Women are running in large numbers in pa. but still finding it hard to compete

WASHINGTON – Following the election of President Trump, women are running for office at record-breaking rates across the country. But Democratic women in Pennsylvania, are finding that in order to be competitive, they’ve got to break a glass ceiling within their own party first.

“A lot of these women did not realize just how ‘good old boys’ the party structure was and now that they’re interested in giving it a shot they’re saying ‘why isn’t anyone backing me?’” said Jennie Sweet-Cushman, assistant director of the Pennsylvania Center for Women and Politics at Chatham University. Sweet-Cushman said that in Pennsylvania having the local party’s support still holds a lot of power — it can influence who donates money and which elected leaders back you — and that endorsement is still usually going to a man.

The “good old boys network” is “much more prevalent in the Democratic Party, which is a little bit ironic when you look at patterns elsewhere in the country where women have done much better in the Democratic Party,” Sweet-Cushman said. It’s not that the party leaders are intentionally trying to box out women, she said, it’s just that men tend to be the ones in power so when it’s time to recruit, they go with who they know.

Pam Iovino, the former assistant secretary in the Department of Veterans Affairs and a Navy veteran, had hoped to capture the Democratic nomination in the 18th Congressional District last fall. But Lamb was chosen instead during the special elections delegate process.

After Lamb won the 18th district, under the new map he had to file for re-election in the state’s 17th district, were Beth Tarasi, a lawyer, was already running. But Tarasi left the race after it became clear that the party would be supporting Lamb. It is not unusual for the local party to support the incumbent.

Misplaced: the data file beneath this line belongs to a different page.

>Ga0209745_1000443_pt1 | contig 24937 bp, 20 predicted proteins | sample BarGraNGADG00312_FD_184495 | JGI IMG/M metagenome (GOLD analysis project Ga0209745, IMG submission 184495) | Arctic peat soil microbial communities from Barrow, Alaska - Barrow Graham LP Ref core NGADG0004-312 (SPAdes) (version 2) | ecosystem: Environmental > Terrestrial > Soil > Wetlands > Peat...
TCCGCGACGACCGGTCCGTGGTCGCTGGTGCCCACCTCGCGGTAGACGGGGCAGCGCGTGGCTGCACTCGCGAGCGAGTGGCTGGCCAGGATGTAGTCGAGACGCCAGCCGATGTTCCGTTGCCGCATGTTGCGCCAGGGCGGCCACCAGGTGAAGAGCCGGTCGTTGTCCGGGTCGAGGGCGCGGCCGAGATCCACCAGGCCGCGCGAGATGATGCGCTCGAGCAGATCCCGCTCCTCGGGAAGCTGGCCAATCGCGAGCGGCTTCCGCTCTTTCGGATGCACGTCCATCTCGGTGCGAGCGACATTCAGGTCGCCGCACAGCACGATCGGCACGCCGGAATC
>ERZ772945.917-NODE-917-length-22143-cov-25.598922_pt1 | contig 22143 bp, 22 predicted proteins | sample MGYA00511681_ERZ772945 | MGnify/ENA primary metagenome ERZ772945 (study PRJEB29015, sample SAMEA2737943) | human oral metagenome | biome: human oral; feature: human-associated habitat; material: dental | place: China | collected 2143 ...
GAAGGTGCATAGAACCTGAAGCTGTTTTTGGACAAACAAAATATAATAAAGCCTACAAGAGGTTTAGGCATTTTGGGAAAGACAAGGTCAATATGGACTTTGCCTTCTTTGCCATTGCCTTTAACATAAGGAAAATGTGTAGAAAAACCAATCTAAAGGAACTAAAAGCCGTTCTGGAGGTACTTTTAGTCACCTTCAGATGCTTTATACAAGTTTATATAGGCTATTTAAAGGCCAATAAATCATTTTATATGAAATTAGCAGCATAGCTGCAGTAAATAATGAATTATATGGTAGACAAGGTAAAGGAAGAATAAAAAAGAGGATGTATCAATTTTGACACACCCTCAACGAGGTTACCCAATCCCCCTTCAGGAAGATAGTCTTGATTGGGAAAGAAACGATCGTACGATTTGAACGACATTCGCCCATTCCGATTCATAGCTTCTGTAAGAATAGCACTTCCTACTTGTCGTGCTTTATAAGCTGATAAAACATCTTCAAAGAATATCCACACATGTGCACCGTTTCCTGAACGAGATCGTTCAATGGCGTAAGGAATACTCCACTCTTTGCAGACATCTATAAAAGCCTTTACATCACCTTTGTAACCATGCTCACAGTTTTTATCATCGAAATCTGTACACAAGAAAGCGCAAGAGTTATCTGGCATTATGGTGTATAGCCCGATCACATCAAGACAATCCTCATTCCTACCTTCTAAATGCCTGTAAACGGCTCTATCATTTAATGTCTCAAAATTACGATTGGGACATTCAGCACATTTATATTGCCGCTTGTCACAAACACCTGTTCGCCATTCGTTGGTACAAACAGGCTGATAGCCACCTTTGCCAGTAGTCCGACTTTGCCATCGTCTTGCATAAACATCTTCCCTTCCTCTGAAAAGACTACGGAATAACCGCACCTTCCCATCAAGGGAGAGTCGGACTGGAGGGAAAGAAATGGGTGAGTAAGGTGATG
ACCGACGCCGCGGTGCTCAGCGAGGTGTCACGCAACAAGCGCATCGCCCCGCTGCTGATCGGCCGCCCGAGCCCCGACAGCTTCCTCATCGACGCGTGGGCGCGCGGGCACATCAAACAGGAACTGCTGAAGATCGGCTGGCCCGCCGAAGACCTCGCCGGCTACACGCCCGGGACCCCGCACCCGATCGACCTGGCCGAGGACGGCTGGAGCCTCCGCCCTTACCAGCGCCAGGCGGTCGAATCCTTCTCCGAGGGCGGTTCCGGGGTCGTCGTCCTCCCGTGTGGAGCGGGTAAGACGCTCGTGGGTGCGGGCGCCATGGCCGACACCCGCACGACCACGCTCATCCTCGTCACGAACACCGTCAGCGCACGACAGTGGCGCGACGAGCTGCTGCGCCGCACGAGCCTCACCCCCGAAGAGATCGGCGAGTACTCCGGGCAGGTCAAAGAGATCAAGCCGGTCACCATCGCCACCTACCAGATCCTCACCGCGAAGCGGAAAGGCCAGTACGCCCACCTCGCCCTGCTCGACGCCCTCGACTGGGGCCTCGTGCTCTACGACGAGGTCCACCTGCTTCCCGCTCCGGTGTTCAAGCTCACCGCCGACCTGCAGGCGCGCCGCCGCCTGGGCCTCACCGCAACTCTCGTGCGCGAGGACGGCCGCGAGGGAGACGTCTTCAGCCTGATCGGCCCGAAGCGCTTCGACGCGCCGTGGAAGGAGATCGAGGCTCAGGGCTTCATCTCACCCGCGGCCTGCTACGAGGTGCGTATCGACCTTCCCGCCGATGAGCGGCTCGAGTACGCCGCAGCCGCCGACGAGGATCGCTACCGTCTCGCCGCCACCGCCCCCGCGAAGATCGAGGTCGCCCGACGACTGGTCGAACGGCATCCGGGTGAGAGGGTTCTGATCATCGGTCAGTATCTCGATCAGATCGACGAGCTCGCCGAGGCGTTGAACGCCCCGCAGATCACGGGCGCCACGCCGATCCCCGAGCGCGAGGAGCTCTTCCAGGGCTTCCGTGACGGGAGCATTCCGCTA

“It was disappointing to see the lack of institutional support for their campaigns,” Gardner said. “Until our party gatekeepers prioritize supporting good women candidates it is going to be a struggle to change the number of women in office in Western Pennsylvania.”

“You hear a lot of lip service saying ‘we support women, we support women’ but people here only do it if it’s convenient for them,” said Chelsa Wagner, the County Controller for Allegheny County which is in the southwestern region. Wagner is also a former member of the state House.

Wagner along and a handful of other Democratic women started a political action committee called Women for the Future Pittsburgh, or WTF for short. The group is focused on helping women get enough financial and strategic support to be competitive in races in the western region.

USA TODAY interviewed more than a dozen people and found that most Democratic women across the state felt they faced a more difficult path than men in getting their party’s endorsement and securing financial assistance. However, those on the state’s eastern side generally said they felt better included and were more optimistic about the future than those on the western side.

Leslie Anne Miller, who was general counsel to former governor Edward Rendell and a major fundraiser for Hillary Clinton’s run for president, said despite Pennsylvania being “a neanderthal state when it comes to opportunities for women” she’s optimistic 2018 is the year things change. Miller said women are are “mad as hell about what is not being done” and are ready to shake things up — at the candidate level and by providing support behind the scenes.